This project examines to which extent the theory that the origins of the Dutch polder model lie in the practicalities of water management in the Middle Ages and Early Modern Period actually holds true. Did the need for intensive collaboration to prevent flooding in this low-lying, water-rich country foster a culture of consensus, compromises and consultation? This study is positioned within a far broader debate about the function of corporative institutions in the creation of an affluent society. The Dutch water boards are used as a micro laboratory to determine whether closer involvement on the part of the various stakeholders has indeed favourably affected Dutch water management. To this end, the researchers draw comparisons with water management in other areas in the North Sea region (Flanders, Germany and England).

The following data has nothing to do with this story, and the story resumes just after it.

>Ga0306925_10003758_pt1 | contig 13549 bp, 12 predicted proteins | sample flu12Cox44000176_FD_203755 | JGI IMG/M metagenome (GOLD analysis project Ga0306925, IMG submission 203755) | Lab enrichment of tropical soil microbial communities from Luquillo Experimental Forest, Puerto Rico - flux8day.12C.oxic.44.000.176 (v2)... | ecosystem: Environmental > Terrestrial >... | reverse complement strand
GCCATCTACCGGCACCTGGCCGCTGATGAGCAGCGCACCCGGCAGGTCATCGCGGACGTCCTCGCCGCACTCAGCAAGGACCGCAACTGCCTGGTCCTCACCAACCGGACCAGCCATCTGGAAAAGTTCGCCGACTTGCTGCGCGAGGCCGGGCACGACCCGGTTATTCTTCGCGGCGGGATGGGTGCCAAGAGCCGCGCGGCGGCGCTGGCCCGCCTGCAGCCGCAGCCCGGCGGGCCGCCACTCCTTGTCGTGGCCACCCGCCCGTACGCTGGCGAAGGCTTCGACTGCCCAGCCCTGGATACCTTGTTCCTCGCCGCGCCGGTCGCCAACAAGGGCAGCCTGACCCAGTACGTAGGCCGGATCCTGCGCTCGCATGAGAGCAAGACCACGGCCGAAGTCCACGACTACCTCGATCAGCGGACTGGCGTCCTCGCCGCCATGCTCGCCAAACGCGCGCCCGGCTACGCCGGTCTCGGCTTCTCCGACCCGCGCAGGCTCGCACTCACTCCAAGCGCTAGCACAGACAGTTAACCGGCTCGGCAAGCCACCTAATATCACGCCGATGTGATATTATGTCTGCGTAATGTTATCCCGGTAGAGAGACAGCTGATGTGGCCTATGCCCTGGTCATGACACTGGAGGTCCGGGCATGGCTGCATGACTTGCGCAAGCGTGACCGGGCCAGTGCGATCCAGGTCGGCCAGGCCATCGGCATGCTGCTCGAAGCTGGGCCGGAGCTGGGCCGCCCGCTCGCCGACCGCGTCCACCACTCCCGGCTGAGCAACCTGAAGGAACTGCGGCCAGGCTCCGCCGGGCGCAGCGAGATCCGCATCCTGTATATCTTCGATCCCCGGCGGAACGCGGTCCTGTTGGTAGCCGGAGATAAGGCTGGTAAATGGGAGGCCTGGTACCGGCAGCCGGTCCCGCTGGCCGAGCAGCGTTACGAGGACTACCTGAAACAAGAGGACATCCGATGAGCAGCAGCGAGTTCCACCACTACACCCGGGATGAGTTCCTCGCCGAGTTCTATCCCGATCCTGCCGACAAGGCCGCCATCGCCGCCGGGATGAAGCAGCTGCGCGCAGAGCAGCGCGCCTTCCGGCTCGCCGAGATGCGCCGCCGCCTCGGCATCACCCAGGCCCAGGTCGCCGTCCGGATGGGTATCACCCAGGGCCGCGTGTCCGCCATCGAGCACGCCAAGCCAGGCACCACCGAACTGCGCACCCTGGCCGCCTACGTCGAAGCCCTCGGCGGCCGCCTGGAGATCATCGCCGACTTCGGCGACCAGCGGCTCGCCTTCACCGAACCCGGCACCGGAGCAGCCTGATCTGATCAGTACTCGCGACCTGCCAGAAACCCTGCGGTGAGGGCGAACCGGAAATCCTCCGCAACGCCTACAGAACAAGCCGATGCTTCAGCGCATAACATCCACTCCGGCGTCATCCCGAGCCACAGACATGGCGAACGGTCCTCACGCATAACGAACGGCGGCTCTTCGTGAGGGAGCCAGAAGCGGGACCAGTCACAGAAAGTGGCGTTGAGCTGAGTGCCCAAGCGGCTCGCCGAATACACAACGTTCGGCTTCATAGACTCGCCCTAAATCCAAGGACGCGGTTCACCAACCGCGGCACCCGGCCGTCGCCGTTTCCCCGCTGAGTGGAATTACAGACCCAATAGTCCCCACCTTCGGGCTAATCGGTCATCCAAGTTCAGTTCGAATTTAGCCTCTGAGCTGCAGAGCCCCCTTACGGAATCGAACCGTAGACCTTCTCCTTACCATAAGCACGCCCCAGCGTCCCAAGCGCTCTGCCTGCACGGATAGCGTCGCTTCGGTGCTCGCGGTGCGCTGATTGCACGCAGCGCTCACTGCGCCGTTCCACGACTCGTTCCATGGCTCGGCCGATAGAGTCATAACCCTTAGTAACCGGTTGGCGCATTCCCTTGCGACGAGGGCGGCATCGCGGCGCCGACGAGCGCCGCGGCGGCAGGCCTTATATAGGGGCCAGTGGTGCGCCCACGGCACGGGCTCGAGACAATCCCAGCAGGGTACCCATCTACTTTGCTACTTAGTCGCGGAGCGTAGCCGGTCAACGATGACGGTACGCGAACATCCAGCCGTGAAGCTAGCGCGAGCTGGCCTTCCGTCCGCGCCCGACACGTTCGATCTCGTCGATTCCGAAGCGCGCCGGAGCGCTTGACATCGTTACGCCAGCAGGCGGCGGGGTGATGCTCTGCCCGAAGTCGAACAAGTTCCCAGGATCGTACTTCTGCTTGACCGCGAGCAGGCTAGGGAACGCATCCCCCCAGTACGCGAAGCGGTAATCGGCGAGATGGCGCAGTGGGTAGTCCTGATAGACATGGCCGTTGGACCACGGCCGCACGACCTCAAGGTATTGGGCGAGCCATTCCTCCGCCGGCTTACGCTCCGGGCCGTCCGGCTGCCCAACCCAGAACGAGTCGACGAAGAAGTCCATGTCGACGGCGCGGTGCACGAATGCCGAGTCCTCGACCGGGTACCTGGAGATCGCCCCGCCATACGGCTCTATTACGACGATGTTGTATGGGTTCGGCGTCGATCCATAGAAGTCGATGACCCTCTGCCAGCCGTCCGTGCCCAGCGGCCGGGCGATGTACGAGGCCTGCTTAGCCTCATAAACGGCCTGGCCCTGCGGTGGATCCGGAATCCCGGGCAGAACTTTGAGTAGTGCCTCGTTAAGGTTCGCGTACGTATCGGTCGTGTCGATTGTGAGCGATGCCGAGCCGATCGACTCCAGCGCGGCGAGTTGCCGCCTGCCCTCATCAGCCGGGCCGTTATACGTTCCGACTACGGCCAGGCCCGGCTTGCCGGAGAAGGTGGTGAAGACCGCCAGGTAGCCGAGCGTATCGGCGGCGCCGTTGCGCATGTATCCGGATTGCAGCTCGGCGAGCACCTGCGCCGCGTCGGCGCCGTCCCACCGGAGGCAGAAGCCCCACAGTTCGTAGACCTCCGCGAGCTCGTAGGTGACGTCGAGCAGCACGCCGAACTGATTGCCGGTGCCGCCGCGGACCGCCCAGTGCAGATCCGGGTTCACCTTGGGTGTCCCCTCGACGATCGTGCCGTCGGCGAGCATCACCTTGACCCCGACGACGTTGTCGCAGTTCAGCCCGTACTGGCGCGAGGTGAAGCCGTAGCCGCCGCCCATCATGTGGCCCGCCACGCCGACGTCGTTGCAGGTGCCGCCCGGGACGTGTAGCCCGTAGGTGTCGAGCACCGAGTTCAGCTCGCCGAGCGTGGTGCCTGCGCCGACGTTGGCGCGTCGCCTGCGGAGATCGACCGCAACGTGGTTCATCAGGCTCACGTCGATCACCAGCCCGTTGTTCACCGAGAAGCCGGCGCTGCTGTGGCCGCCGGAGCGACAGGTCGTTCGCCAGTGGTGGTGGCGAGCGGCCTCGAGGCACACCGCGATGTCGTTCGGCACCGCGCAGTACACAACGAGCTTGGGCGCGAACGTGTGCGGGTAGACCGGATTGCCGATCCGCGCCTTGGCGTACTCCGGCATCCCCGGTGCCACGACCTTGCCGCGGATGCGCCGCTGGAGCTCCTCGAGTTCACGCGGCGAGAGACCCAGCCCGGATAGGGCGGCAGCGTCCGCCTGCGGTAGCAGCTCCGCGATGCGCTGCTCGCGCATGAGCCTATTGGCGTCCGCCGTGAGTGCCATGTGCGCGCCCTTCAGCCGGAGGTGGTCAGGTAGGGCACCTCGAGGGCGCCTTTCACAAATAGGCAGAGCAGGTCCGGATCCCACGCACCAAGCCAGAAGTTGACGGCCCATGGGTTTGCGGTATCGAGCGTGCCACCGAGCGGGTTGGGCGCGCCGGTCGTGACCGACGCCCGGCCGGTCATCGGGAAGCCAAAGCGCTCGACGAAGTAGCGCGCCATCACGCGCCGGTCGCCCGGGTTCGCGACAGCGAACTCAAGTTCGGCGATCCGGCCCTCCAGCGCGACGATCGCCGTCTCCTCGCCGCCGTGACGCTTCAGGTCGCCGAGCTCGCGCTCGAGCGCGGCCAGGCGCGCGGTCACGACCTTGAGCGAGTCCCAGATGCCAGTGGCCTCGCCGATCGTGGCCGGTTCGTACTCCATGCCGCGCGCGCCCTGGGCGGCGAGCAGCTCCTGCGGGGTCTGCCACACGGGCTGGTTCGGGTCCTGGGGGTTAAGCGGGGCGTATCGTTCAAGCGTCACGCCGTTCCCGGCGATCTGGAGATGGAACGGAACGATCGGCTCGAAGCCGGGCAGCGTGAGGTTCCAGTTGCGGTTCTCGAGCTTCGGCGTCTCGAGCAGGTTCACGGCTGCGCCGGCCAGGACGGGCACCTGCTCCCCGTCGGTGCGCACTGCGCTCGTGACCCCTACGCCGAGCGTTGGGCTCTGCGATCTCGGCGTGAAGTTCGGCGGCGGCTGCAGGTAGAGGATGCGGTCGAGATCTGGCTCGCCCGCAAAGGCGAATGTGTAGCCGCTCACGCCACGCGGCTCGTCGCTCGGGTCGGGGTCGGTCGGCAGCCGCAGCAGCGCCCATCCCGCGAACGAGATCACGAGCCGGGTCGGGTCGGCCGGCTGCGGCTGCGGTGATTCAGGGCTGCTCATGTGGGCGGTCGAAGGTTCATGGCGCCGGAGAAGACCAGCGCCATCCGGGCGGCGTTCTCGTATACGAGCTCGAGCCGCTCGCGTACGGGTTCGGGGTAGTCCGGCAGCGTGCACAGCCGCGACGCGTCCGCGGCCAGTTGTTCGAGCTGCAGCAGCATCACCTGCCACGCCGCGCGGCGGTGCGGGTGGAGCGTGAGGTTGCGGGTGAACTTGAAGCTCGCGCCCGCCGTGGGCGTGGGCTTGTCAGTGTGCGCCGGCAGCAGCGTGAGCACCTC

This project is a partnership between Huygens ING, Utrecht University and VU University Amsterdam.